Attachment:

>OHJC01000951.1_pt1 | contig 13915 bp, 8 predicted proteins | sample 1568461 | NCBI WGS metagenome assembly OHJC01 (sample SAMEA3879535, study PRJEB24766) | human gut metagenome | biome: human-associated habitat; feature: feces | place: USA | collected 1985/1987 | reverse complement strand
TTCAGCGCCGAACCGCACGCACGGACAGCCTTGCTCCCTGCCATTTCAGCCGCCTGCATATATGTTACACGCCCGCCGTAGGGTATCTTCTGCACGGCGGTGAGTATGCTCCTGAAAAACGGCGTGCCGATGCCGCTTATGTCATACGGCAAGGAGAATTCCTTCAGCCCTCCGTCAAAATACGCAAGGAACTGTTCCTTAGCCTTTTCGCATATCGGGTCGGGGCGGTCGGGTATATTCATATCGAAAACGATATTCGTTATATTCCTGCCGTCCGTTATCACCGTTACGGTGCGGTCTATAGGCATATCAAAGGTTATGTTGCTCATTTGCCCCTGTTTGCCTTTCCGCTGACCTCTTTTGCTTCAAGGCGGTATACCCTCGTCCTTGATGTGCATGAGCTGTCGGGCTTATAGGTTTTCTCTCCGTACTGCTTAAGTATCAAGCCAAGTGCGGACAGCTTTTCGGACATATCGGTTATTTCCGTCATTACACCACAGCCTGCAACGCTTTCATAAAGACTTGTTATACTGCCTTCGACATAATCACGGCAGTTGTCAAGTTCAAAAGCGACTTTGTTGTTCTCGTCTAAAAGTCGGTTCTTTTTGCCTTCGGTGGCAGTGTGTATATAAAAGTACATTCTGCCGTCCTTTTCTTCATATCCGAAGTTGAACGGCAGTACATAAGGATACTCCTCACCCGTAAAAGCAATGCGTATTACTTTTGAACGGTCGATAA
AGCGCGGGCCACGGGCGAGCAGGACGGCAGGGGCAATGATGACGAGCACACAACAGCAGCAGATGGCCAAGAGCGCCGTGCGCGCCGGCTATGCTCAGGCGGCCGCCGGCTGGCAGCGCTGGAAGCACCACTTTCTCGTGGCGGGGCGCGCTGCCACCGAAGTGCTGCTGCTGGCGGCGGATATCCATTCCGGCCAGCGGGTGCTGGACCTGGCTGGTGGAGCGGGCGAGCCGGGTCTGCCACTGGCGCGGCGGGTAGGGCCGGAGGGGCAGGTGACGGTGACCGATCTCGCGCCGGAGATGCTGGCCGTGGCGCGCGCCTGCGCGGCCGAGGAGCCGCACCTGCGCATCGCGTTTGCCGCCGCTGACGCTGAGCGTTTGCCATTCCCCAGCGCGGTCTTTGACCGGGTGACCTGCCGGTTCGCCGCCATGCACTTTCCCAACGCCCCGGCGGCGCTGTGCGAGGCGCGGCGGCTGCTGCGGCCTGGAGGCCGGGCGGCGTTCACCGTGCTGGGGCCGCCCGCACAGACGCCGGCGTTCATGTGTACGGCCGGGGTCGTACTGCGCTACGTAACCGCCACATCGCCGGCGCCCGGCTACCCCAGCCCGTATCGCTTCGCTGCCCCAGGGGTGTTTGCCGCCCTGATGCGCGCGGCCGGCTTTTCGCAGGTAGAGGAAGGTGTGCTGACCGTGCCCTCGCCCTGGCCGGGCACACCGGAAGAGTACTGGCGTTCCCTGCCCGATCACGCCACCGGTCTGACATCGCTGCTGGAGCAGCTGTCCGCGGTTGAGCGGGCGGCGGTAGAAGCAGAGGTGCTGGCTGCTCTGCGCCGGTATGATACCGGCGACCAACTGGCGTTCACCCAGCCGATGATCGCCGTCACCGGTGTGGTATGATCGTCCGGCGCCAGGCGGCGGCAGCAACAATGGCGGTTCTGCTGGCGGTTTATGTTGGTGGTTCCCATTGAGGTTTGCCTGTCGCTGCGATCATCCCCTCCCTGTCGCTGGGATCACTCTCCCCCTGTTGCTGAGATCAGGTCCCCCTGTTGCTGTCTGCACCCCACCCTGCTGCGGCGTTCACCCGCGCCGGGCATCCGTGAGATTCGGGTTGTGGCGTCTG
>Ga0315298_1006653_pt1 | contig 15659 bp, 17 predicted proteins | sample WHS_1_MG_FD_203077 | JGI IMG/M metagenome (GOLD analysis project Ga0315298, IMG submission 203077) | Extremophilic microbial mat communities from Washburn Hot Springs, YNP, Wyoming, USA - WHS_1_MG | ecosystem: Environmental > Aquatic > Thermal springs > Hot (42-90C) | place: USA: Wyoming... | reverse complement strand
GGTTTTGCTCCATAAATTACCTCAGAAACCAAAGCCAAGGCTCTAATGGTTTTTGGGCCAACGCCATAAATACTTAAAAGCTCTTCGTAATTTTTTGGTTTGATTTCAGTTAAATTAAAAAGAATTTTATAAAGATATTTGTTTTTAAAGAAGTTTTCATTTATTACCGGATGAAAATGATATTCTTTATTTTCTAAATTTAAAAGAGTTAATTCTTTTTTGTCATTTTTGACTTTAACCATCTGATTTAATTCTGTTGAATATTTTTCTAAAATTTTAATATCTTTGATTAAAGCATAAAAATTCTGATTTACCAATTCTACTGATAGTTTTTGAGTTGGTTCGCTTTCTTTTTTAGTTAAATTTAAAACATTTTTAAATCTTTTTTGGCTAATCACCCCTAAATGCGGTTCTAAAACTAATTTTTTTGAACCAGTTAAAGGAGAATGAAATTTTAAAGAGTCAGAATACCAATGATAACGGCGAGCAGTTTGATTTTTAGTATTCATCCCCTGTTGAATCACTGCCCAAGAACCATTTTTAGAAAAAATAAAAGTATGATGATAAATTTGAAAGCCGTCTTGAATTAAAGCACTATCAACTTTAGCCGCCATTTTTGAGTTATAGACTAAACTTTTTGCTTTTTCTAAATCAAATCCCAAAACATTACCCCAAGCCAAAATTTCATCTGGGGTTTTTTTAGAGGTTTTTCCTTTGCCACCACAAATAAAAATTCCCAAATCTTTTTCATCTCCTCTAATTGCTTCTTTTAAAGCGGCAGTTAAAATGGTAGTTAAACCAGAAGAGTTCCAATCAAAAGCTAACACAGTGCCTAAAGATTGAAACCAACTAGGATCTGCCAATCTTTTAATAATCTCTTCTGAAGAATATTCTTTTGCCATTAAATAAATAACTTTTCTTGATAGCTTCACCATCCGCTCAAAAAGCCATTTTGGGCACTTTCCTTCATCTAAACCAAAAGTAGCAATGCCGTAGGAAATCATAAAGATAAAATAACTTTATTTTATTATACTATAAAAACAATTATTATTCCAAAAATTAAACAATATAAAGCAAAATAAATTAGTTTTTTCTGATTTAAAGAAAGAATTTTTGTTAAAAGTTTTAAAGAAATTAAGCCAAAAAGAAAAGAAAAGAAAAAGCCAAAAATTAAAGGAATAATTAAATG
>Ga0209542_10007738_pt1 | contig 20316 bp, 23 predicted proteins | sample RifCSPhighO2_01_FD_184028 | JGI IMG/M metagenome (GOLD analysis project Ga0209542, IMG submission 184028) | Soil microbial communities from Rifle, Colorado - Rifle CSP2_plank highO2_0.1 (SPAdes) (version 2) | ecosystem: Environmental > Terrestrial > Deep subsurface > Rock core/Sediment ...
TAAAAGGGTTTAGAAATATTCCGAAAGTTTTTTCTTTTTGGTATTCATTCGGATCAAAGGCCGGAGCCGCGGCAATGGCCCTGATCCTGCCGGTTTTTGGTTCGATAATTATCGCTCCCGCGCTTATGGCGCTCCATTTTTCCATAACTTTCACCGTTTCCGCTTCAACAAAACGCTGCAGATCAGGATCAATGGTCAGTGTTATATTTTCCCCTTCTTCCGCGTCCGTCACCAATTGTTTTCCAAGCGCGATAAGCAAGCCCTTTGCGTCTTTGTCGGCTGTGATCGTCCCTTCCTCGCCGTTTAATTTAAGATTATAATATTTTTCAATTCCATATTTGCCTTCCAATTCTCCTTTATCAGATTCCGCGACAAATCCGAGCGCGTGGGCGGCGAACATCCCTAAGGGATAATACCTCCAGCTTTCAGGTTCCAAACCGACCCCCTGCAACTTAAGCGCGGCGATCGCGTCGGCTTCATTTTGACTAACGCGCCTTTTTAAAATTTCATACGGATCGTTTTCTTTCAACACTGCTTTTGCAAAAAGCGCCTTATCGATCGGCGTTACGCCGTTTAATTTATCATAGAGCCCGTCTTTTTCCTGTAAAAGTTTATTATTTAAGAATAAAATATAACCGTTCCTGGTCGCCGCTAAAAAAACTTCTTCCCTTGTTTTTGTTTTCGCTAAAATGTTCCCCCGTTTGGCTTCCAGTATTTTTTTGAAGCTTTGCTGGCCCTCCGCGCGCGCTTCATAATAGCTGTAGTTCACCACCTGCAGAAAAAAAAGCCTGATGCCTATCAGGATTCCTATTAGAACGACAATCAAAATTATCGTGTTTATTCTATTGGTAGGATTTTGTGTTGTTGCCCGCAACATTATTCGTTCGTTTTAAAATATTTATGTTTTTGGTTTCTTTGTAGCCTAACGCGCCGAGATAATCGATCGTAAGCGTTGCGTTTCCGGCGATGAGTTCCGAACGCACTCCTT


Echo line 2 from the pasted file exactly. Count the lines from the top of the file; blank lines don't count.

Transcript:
TTCAGCGCCGAACCGCACGCACGGACAGCCTTGCTCCCTGCCATTTCAGCCGCCTGCATATATGTTACACGCCCGCCGTAGGGTATCTTCTGCACGGCGGTGAGTATGCTCCTGAAAAACGGCGTGCCGATGCCGCTTATGTCATACGGCAAGGAGAATTCCTTCAGCCCTCCGTCAAAATACGCAAGGAACTGTTCCTTAGCCTTTTCGCATATCGGGTCGGGGCGGTCGGGTATATTCATATCGAAAACGATATTCGTTATATTCCTGCCGTCCGTTATCACCGTTACGGTGCGGTCTATAGGCATATCAAAGGTTATGTTGCTCATTTGCCCCTGTTTGCCTTTCCGCTGACCTCTTTTGCTTCAAGGCGGTATACCCTCGTCCTTGATGTGCATGAGCTGTCGGGCTTATAGGTTTTCTCTCCGTACTGCTTAAGTATCAAGCCAAGTGCGGACAGCTTTTCGGACATATCGGTTATTTCCGTCATTACACCACAGCCTGCAACGCTTTCATAAAGACTTGTTATACTGCCTTCGACATAATCACGGCAGTTGTCAAGTTCAAAAGCGACTTTGTTGTTCTCGTCTAAAAGTCGGTTCTTTTTGCCTTCGGTGGCAGTGTGTATATAAAAGTACATTCTGCCGTCCTTTTCTTCATATCCGAAGTTGAACGGCAGTACATAAGGATACTCCTCACCCGTAAAAGCAATGCGTATTACTTTTGAACGGTCGATAA